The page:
What a good job we invited him

A little reflection on the wedding at Cana (John 2.1-11)

“What a good job they invited Jesus.”

So the servants would have said to each other as they watched the guests enjoying the wine they’d worked so hard to carry in those enormous stone jars. Well, it had been water when they’d carried it, but water was just as heavy as wine, wasn’t it?  And no doubt everyone would have passed the blame around if the situation with the wine shortage had continued and been noticed by the bride and groom – and it was always the servants who didn’t have anyone to whom they could transfer the blame…

“What a good job they invited Jesus.”

So thought the chief steward.  Not only is the wine problem solved, but this man, this carpenter, had somehow managed to come up with really rather good wine.  Wine worthy of the bride and groom and their guests.

“What a good job they invited Jesus.”

So said the guests, when they found out via the whispered rumours late in the day where all the wonderful drinks had come from.  And there’s so much of it!  How wonderful not just to provide a bare minimum, but to offer us almost more than we can drink!  The fruit of the vine is indeed a blessing, the sign of the abundance with which God will bless the happy couple.

“What a good job they invited Jesus.”

So said the bride and groom to one another, years later.  Not only did he save our wedding reception from embarrassing disaster, but he also showed us something else – whenever we’ve felt our relationship has been running dry, when we’ve felt empty, or lacking in joy, we remember that he was there the day we married, blessing us then, and he still blesses us now.

“What a good job they invited Jesus.”

So said Mary to herself.  After years of wondering when the moment would come when her son started to fulfil the potential promised by the strange events of his birth and early childhood. In that moment when she noticed that the wine had given out, Mary knew that this was her chance to gently nudge Jesus towards his destiny – even though that also meant drawing closer to that time when the sword would pierce her own soul, too.   This was the moment when all the things Mary had been pondering in her heart started to become public.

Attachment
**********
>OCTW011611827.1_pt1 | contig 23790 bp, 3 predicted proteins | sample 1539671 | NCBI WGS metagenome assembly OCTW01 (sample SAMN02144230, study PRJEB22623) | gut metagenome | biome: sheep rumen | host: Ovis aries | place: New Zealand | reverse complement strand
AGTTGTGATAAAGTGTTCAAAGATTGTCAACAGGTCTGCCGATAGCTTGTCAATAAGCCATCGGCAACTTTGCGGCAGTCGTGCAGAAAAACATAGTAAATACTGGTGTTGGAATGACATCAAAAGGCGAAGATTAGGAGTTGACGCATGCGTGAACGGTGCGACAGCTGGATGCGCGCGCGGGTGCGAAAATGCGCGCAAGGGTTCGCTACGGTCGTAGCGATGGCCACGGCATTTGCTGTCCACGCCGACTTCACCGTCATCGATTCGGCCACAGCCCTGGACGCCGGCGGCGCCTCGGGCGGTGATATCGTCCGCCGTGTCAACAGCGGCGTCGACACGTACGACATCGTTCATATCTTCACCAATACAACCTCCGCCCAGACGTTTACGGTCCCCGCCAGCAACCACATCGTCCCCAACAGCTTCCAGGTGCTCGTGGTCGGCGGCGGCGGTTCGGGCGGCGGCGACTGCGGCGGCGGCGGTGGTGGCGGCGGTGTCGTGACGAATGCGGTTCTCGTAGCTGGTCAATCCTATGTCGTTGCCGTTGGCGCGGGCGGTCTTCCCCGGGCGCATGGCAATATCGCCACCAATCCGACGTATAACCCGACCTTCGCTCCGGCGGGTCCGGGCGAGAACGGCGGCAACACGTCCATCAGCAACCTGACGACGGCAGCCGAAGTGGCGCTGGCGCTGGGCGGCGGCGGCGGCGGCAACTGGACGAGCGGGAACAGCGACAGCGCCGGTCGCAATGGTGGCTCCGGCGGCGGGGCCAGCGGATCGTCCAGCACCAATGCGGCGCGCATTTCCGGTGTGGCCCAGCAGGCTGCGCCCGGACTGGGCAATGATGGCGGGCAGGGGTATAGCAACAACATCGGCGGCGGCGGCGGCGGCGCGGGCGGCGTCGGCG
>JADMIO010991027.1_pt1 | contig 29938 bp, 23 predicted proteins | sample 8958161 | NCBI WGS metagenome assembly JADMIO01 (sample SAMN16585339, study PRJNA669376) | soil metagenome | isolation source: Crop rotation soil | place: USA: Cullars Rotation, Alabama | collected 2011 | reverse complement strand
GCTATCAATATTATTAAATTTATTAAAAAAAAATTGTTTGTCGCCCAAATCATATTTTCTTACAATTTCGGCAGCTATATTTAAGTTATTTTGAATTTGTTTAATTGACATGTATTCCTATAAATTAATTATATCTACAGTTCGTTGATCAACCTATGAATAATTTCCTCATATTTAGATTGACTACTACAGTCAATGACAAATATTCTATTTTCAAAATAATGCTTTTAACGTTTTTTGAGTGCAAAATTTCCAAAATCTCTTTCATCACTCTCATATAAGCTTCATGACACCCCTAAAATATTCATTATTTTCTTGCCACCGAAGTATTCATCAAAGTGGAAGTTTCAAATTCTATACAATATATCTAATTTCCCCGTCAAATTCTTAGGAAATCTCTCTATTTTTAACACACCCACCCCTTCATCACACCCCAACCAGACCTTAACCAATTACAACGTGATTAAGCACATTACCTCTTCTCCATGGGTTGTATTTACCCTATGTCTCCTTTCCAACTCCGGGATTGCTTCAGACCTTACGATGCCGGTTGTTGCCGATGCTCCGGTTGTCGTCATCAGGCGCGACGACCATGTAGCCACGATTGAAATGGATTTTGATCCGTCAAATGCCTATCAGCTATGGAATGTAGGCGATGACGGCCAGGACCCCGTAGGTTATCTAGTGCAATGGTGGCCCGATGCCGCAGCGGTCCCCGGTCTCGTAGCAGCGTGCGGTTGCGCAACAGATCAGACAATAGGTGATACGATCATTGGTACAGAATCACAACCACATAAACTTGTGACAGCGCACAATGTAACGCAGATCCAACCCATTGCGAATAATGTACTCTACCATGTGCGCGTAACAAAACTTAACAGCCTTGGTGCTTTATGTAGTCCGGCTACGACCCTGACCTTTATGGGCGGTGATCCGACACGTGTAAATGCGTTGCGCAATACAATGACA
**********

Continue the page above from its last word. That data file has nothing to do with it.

“What a good job they invited me.”

So said Jesus to himself.
Because they invited him, he was able to bring them blessing.
Because they invited him, he was able to bring them joy.
Because they invited him, he was able to show them something of God’s abundant grace.
Because they invited him, he was able to learn more about his own identity and purpose, grasp his mission in the world with both hands, and do what he came to earth to do.
Because they invited him, he was able to show to the world a little foretaste of the heavenly banquet.

“What a good job they invited Jesus.”

But what about us?

When do we, and when don’t we, invite Jesus, invite God, into our own lives, even into our ordinary things, our joys and sorrows, our daily ups and downs.  The gospels tell us of a man who was absolutley concerned with the ordinary everyday things of life.  He went to weddings, and almost certainly baptisms. We know he went to at least one funeral – that of Lazarus. He was invited to dinner parties, to acts of worship, to fishing trips, to confrontations, and to gatherings of every kind.  That’s at least partly what the incarnation was about – simply being there, being part of human life.

Jesus was God coming into ordinary life, ordinary, earthly stuff, and blessing it, transforming it, improving it, making it more joyful, more fulfilling…

How much do we miss out on if we don’t invite God into our ordinary messes.  How much blessing, how much transformation, how much ‘better’ do we miss out on?

I say to every wedding couple I meet, that they are genuinely inviting God not just to their wedding, but into their marriage, into their lives, into their home.  It’s often our desire for independence, for self-sufficiency, that leads us to avoid seeking help, or asking for blessing, or truly desiring transformation. May we learn to recognise our own need, our own times of having run dry, but more than that, may we invited God to be part of every aspect of our lives, simply because we want him to share our lives – that way, when we need him most, we know that he will already be there.

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